Mass noodleage.

However, I could see no other option to get the body to lie flat in the air. Moving his hips back still resulted in the chest sticking up and no amount of rotation would fix it. He just looked like he was kissing his crotch, and that makes nobody happy.

So, I did break one of the first rules: I translated a control not intended to be translated. Only a very, very tiny amount, just to bring the chest in line with the hips. I didn't move it beyond any constraints that would otherwise have been set so it looks alright, I think.

The other nice thing about this pose was that it gave me an opportunity to use the synoptic viewer, which is a nice little interface that makes selecting the numerous rig controls much more intuitive. By selecting any rig objects and hitting F3 the panel opens. It's a much nicer way of working, I think - I frequently find that after moving joints around some of the smaller objects (especially the Up Vectors, which control the angle of the knees and elbows) get lost somewhere in the 3D space and it becomes tricky to figure out which one corresponds to which elbow or whatever, so the synoptic viewer keeps everything in place and you can quickly see which one is which.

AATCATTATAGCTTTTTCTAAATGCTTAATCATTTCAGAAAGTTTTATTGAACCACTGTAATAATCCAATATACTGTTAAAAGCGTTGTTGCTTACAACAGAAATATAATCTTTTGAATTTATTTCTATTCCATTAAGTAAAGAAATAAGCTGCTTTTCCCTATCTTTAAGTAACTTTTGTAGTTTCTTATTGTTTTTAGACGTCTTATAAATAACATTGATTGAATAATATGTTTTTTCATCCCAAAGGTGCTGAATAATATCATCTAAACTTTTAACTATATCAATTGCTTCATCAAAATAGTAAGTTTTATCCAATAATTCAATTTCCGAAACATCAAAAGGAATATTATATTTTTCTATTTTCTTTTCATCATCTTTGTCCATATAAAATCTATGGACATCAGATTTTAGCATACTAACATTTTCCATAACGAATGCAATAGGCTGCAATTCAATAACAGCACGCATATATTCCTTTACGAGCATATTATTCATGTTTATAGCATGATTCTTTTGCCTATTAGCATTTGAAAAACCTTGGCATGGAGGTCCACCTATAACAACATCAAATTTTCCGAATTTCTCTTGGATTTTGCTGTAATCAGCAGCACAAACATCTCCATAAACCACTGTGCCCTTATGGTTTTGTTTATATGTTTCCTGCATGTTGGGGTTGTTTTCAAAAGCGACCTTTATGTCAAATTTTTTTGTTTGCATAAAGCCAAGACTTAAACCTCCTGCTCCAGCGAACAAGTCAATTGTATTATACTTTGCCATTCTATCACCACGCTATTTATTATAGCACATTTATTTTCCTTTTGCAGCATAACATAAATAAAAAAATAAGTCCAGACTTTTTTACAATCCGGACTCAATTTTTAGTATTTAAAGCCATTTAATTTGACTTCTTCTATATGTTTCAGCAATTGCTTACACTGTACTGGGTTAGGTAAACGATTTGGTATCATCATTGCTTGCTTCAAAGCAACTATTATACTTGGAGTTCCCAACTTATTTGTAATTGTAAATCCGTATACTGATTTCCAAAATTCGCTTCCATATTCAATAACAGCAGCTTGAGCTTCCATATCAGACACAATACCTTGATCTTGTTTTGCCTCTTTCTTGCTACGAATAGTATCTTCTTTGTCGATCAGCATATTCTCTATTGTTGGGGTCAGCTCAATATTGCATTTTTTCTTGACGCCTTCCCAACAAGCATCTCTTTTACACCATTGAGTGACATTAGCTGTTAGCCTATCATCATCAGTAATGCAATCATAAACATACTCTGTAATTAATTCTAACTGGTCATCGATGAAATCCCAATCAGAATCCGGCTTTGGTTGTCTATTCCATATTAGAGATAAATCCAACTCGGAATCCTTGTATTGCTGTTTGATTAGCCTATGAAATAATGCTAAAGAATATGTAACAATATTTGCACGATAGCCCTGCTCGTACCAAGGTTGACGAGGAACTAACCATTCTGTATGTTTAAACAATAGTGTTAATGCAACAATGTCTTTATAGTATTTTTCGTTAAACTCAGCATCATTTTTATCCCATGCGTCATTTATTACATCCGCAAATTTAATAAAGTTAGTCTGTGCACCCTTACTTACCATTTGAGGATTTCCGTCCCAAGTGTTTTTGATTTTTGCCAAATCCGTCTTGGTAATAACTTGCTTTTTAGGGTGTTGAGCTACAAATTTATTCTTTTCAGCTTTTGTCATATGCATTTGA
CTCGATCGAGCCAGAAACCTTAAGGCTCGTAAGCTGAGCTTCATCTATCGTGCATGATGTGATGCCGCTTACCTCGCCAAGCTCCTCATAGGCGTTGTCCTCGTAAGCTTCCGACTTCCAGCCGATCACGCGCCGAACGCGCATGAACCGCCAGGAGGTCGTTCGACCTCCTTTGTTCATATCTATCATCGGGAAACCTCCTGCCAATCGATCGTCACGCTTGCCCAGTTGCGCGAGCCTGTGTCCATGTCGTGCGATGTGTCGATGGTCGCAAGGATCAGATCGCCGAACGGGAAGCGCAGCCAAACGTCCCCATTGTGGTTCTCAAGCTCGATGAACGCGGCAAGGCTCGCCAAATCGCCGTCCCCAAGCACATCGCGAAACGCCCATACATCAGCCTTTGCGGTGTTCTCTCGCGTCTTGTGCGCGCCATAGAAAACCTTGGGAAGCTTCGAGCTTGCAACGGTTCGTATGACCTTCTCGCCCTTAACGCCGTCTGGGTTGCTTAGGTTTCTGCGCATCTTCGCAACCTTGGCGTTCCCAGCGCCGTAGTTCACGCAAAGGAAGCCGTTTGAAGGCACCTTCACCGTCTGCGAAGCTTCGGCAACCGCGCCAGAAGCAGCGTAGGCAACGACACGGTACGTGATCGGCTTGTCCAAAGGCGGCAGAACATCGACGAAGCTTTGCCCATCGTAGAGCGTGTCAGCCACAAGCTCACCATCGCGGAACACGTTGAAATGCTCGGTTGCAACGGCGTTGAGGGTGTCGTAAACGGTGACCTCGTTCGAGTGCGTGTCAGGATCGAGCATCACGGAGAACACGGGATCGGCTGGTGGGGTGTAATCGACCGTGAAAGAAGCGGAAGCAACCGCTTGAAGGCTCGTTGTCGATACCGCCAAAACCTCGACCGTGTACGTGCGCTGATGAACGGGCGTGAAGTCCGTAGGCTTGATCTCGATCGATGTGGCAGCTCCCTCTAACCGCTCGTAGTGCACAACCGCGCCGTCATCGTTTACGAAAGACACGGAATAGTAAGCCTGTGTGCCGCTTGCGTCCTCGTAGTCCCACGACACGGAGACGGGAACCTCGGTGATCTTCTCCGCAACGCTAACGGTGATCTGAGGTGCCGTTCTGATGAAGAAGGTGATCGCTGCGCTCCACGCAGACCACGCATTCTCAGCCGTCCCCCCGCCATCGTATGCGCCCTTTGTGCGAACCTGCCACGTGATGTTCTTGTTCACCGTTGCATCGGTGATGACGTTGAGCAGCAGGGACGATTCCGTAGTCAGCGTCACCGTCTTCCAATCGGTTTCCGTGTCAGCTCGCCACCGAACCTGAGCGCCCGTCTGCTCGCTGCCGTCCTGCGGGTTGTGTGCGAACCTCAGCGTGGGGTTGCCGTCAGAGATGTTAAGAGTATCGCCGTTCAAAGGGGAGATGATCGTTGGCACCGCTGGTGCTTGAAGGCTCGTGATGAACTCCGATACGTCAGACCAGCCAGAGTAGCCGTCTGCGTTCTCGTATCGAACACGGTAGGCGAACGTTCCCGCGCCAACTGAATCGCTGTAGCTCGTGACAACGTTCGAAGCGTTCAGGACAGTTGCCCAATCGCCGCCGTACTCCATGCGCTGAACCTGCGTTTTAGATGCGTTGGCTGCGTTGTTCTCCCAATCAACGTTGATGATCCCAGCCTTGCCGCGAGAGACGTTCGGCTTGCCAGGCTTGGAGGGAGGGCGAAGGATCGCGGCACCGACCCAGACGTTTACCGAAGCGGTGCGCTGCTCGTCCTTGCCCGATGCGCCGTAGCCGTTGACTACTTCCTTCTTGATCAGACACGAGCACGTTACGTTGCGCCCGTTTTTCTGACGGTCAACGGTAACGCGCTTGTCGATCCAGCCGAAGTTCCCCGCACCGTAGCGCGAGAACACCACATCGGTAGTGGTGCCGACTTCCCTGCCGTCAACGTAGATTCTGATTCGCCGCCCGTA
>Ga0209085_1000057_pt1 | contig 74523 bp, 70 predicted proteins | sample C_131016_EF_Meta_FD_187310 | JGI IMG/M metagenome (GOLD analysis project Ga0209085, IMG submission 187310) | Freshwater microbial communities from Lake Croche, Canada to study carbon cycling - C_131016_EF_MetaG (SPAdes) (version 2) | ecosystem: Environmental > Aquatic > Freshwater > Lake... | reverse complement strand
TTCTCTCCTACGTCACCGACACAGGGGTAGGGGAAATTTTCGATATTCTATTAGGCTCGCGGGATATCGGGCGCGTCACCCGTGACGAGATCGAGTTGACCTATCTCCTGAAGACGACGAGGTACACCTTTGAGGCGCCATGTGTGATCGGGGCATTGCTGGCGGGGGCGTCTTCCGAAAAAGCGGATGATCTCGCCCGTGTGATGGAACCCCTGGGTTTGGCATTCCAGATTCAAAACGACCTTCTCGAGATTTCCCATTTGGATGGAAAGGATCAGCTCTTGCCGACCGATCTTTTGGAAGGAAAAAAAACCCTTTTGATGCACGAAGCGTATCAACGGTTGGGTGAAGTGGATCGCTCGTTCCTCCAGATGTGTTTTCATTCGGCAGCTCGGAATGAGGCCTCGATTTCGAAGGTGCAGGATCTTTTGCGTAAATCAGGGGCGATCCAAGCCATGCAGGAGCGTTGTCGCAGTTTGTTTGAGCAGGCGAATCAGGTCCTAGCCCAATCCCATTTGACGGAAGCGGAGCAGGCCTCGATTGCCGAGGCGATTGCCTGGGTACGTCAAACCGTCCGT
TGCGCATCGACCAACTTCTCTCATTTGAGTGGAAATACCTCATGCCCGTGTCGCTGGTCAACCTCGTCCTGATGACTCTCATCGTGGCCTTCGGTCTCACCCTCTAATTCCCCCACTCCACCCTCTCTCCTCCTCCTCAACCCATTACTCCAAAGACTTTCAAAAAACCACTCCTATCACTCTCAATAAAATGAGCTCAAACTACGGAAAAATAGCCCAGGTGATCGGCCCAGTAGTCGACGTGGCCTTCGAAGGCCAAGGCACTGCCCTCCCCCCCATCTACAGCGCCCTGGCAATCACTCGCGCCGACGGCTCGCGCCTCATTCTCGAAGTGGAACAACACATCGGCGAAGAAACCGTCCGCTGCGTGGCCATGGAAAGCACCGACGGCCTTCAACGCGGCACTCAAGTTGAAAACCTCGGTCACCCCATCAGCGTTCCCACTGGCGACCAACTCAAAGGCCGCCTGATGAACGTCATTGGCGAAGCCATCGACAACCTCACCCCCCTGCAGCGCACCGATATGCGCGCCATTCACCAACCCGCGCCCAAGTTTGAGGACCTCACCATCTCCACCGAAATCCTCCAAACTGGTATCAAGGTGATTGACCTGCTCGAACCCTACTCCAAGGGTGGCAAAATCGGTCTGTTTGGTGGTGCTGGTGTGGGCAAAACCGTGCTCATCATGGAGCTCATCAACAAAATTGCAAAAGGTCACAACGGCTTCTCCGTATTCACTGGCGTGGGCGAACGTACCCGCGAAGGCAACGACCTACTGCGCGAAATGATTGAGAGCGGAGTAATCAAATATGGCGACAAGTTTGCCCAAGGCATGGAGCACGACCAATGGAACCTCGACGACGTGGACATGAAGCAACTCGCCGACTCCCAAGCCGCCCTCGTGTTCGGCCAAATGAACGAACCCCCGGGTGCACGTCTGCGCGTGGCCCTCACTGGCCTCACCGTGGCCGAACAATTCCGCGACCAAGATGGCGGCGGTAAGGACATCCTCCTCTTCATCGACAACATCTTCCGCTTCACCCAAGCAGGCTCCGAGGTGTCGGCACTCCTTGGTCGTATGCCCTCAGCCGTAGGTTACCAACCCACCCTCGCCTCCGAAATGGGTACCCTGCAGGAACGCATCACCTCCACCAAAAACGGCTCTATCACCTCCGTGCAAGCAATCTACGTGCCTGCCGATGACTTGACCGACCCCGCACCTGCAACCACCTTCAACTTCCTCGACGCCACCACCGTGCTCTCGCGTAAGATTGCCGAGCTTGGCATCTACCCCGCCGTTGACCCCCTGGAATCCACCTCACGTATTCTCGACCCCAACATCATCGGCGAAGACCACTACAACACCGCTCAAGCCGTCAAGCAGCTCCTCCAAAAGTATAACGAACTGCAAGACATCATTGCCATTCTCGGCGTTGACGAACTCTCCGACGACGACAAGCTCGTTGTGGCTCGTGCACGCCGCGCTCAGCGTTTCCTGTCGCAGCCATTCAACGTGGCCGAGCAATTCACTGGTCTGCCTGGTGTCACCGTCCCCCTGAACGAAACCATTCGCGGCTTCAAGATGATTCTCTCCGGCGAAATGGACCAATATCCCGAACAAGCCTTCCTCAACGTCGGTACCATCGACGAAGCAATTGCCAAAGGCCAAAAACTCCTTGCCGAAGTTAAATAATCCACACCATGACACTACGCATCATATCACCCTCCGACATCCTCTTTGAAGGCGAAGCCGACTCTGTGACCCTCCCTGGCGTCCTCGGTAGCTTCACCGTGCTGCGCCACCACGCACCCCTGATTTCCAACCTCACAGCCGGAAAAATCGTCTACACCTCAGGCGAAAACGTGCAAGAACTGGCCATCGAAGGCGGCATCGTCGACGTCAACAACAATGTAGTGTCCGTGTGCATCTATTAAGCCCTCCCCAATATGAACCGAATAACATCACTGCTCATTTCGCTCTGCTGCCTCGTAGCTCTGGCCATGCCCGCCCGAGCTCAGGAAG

An additional point of interest within the viewer is the 'hand' tab. This allows much greater control over each individual digit of the hand - essentially, you can control the bend and flex of each joint in the fingers. How cool is that?

I also got the chance to use the clavicle controls for this one! The clavicle controls are two small eliptical objects floating behind Moom. You can use them to relax or hunch the shoulders, leading to much more natural looking shoulders. His arm in this pose is stretched behind him so I dropped the shoulder a little to give it more reach.

Again there are a few problems with the angles - the front elbow should point forward a little more so that the forearm and hand are in front of his face, but for a relatively complex pose I don't think I did too horribly!